X

Quality Statement

Pacific Biosciences is committed to providing high-quality products that meet customer expectations and comply with regulations. We will achieve these goals by adhering to and maintaining an effective quality-management system designed to ensure product quality, performance, and safety.

X

Image Use Agreement

By downloading, copying, or making any use of the images located on this website (“Site”) you acknowledge that you have read and understand, and agree to, the terms of this Image Usage Agreement, as well as the terms provided on the Legal Notices webpage, which together govern your use of the images as provided below. If you do not agree to such terms, do not download, copy or use the images in any way, unless you have written permission signed by an authorized Pacific Biosciences representative.

Subject to the terms of this Agreement and the terms provided on the Legal Notices webpage (to the extent they do not conflict with the terms of this Agreement), you may use the images on the Site solely for (a) editorial use by press and/or industry analysts, (b) in connection with a normal, peer-reviewed, scientific publication, book or presentation, or the like. You may not alter or modify any image, in whole or in part, for any reason. You may not use any image in a manner that misrepresents the associated Pacific Biosciences product, service or technology or any associated characteristics, data, or properties thereof. You also may not use any image in a manner that denotes some representation or warranty (express, implied or statutory) from Pacific Biosciences of the product, service or technology. The rights granted by this Agreement are personal to you and are not transferable by you to another party.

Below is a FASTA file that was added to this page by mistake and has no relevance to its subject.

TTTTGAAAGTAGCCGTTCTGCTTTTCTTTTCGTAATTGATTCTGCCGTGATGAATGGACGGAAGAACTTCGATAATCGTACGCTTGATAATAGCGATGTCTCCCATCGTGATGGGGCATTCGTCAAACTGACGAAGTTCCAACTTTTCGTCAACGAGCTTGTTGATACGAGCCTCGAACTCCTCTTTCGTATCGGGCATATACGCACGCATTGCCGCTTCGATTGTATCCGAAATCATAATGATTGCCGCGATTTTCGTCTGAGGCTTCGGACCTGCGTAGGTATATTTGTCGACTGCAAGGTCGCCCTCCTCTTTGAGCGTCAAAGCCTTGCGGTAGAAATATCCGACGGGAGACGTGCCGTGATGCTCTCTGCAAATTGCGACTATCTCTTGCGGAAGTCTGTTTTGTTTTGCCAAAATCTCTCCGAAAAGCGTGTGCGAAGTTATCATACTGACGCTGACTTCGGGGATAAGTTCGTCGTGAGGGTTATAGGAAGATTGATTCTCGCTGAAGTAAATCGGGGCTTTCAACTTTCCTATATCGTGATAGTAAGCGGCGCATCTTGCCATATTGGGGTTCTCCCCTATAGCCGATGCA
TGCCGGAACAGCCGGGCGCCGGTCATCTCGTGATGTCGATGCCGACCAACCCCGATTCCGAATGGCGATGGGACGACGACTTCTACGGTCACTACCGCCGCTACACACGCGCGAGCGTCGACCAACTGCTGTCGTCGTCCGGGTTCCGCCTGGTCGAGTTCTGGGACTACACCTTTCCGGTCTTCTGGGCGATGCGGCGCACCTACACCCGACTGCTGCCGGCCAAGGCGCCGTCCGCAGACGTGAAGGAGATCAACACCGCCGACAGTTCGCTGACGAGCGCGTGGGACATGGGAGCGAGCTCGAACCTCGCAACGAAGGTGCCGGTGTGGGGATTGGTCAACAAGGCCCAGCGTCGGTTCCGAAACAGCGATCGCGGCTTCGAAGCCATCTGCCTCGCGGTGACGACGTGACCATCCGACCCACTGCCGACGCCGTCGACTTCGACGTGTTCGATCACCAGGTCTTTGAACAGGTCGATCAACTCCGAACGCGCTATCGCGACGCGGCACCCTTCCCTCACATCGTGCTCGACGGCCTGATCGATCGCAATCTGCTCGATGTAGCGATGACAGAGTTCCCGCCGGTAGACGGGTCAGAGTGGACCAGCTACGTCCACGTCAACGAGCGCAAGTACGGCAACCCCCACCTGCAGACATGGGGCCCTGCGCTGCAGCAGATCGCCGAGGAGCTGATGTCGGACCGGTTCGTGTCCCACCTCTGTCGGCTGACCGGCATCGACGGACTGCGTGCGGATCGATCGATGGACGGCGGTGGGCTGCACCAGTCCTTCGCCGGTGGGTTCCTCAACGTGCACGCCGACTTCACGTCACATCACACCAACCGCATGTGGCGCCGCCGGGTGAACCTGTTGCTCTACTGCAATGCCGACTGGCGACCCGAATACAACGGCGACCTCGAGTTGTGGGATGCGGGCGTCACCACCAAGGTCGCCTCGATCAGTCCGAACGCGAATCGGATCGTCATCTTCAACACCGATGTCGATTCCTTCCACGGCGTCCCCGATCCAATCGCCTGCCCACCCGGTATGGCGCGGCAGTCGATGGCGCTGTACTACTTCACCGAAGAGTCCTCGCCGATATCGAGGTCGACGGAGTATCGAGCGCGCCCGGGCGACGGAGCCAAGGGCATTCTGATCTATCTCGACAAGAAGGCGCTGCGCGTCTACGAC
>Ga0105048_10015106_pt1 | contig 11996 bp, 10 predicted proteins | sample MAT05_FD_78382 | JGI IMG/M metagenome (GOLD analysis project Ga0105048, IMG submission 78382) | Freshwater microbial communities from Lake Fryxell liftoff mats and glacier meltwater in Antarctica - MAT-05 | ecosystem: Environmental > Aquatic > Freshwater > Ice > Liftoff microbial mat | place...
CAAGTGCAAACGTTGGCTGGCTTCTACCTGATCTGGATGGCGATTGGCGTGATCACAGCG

You, and not Pacific Biosciences, are responsible for your use of the images. You acknowledge and agree that any misuse of the images or breach of this Agreement will cause Pacific Biosciences irreparable harm. Pacific Biosciences is either an owner or licensee of the image, and not an agent for the owner. You agree to give Pacific Biosciences a credit line as follows: "Courtesy of Pacific Biosciences of California, Inc., Menlo Park, CA, USA" and also include any other credits or acknowledgments noted by Pacific Biosciences. You must include any copyright notice originally included with the images on all copies.

IMAGES ARE PROVIDED BY Pacific Biosciences ON AN "AS-IS" BASIS. Pacific Biosciences DISCLAIMS ALL REPRESENTATIONS AND WARRANTIES, EXPRESS, IMPLIED OR STATUTORY, INCLUDING, BUT NOT LIMITED TO, NON-INFRINGEMENT, OWNERSHIP, MERCHANTABILITY AND FITNESS FOR A PARTICULAR PURPOSE. IN NO EVENT SHALL Pacific Biosciences BE LIABLE FOR ANY DIRECT, INDIRECT, INCIDENTAL, PUNITIVE, OR CONSEQUENTIAL DAMAGES OF ANY KIND WHATSOEVER WITH RESPECT TO THE IMAGES.

You agree that Pacific Biosciences may terminate your access to and use of the images located on the PacificBiosciences.com website at any time and without prior notice, if it considers you to have violated any of the terms of this Image Use Agreement. You agree to indemnify, defend and hold harmless Pacific Biosciences, its officers, directors, employees, agents, licensors, suppliers and any third party information providers to the Site from and against all losses, expenses, damages and costs, including reasonable attorneys' fees, resulting from any violation by you of the terms of this Image Use Agreement or Pacific Biosciences' termination of your access to or use of the Site. Termination will not affect Pacific Biosciences' rights or your obligations which accrued before the termination.